It may have been 16 Major championships since Ernie Els last finished on top but, as Bill Elliott discovers, the Big Easy is not quite ready to retire to a life of empire-building and course design
The Big Man may be back in town but somehow you feel that his heart has yet to make the return trip with him. One way or another, for Ernie Els, these are strangely unsettling times.
As I write, he is coming up 37 years old, which is a good age to be unless you are a professional sportsman. Here, of course, golfers are a tad luckier than most. Make it over 37 in big-time football and you are hailed as a god-like freak; in tennis a late ?thirty-something? is already locked into the celeb sideshows; in cricket the lucky few have begun commentating.
Golf, however, can often embrace a man as he nestles alongside whatever is going to be his midlife crisis. Vijay Singh has hit the form of his life since turning 40 while Mark O?Meara famously won both his Majors the wrong side of the big four-oh. But what being 37 still means, even in the mink-lined world of professional golf, is that a man can hear the hooves of time bearing down on his unprotected back.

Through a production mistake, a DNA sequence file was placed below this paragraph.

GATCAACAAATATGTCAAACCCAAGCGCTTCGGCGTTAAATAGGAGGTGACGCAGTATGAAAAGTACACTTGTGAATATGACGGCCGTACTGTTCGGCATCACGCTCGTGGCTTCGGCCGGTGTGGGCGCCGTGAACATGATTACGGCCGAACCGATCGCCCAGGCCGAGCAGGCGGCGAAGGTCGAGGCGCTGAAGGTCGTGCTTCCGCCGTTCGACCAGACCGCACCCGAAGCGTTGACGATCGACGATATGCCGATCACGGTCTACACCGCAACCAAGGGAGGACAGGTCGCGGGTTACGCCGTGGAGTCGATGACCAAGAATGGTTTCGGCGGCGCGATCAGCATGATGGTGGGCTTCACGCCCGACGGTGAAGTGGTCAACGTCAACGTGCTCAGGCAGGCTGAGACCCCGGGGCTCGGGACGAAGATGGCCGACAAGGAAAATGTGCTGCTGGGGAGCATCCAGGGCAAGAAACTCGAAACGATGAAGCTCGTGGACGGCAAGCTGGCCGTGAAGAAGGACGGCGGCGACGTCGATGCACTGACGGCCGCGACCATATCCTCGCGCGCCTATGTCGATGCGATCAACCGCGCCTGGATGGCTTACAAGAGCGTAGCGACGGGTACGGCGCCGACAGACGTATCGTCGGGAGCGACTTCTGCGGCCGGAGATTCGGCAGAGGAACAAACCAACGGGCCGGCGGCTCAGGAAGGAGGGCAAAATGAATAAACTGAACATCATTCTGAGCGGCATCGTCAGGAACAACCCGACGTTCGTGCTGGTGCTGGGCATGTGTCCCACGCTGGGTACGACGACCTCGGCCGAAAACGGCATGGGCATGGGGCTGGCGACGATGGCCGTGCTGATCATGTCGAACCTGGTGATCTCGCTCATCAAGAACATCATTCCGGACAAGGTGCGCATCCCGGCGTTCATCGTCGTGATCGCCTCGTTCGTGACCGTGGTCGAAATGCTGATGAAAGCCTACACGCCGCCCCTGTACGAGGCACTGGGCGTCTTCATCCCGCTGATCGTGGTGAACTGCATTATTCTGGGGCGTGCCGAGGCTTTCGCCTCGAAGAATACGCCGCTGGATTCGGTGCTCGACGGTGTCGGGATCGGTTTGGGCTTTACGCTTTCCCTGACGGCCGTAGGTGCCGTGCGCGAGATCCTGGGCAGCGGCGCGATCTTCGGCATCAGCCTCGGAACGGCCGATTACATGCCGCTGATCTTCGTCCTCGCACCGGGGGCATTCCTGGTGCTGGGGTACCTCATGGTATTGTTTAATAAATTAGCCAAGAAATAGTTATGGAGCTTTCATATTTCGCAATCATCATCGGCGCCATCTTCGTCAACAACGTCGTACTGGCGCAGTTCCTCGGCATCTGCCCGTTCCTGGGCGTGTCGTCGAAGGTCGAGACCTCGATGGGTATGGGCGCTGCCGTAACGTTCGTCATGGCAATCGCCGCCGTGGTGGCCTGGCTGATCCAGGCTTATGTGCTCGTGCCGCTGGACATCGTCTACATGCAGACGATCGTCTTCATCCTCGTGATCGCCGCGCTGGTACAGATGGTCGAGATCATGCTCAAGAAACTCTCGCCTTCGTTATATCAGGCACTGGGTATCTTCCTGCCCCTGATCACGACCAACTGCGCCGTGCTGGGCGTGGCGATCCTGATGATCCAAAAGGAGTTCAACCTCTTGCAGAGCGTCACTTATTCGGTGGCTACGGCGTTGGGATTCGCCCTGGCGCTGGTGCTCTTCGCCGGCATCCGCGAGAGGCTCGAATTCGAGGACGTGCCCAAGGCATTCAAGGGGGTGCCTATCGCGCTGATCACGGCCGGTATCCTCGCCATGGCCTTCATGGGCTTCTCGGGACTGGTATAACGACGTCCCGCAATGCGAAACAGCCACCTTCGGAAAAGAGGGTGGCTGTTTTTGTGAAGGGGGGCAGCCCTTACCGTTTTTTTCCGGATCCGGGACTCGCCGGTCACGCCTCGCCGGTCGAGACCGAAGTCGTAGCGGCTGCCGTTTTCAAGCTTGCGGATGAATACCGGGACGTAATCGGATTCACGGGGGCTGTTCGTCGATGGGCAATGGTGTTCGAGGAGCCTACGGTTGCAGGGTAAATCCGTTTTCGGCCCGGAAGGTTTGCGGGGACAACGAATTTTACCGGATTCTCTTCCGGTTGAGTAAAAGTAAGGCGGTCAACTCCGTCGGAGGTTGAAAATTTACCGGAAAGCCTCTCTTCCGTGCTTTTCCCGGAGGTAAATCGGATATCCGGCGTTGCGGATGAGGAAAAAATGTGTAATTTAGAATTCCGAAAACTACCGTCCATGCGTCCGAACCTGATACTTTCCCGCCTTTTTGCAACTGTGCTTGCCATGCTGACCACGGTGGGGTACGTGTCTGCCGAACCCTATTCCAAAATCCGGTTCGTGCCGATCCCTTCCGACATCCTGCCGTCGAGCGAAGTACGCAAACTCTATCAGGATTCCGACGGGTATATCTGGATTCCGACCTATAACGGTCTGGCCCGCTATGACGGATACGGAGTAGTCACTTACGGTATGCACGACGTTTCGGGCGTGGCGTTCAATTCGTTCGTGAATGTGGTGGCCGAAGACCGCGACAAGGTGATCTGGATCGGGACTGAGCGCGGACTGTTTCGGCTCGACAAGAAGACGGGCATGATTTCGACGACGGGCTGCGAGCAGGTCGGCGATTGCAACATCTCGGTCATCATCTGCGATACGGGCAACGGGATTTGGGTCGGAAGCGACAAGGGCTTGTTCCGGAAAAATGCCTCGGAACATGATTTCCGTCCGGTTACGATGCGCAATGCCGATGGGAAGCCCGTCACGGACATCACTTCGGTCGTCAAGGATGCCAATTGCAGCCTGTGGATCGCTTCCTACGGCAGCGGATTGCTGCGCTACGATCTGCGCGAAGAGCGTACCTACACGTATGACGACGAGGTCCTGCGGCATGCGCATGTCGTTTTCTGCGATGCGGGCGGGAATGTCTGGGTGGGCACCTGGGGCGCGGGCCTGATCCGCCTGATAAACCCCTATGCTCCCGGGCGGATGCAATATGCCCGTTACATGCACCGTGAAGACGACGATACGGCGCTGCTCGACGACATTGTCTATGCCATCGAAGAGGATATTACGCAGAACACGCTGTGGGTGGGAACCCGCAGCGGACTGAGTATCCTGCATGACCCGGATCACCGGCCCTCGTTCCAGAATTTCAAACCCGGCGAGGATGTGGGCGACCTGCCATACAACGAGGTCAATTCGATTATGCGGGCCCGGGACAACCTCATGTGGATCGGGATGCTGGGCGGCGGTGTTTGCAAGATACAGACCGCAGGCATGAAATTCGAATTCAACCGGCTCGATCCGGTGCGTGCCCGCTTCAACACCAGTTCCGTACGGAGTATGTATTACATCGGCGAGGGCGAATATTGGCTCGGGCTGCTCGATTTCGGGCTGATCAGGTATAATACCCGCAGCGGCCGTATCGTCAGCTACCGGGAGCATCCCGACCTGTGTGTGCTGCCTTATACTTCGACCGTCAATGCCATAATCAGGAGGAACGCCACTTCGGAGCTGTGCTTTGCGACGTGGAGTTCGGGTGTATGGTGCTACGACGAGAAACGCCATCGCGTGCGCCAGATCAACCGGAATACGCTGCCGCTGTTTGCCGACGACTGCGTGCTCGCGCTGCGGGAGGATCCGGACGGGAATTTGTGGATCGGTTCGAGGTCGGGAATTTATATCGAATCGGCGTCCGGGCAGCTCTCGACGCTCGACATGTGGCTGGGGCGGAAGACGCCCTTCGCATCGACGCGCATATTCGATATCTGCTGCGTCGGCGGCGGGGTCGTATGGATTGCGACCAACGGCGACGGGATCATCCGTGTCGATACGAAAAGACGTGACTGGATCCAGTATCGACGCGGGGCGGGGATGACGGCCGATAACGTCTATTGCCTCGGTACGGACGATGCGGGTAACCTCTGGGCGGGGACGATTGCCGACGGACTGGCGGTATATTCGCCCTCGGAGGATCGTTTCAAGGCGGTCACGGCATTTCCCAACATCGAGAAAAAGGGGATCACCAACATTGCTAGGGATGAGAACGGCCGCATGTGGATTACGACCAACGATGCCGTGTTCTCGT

?Are you asking me if I feel old man?? grins Els as I lob the Serious Time Question in his direction. ?Because I feel okay you know. Not bad anyway.?
Still the doubts remain dancing in the summer air at Wentworth where he now has his main home. A place he may wander unmolested through the clubhouse and beyond and where the centre of his world ? his family ? waits to greet him when he returns from this campaign or that.
It has been some journey from South Africa. Mostly the times have been good but there have been a few bad. The car crash he survived at the end of his National Service still elicits a sombre tale as well as a vivid demonstration of how scarred and battered his left hand remains after being trapped between window and road. And then there was the bad moment in the middle of last summer.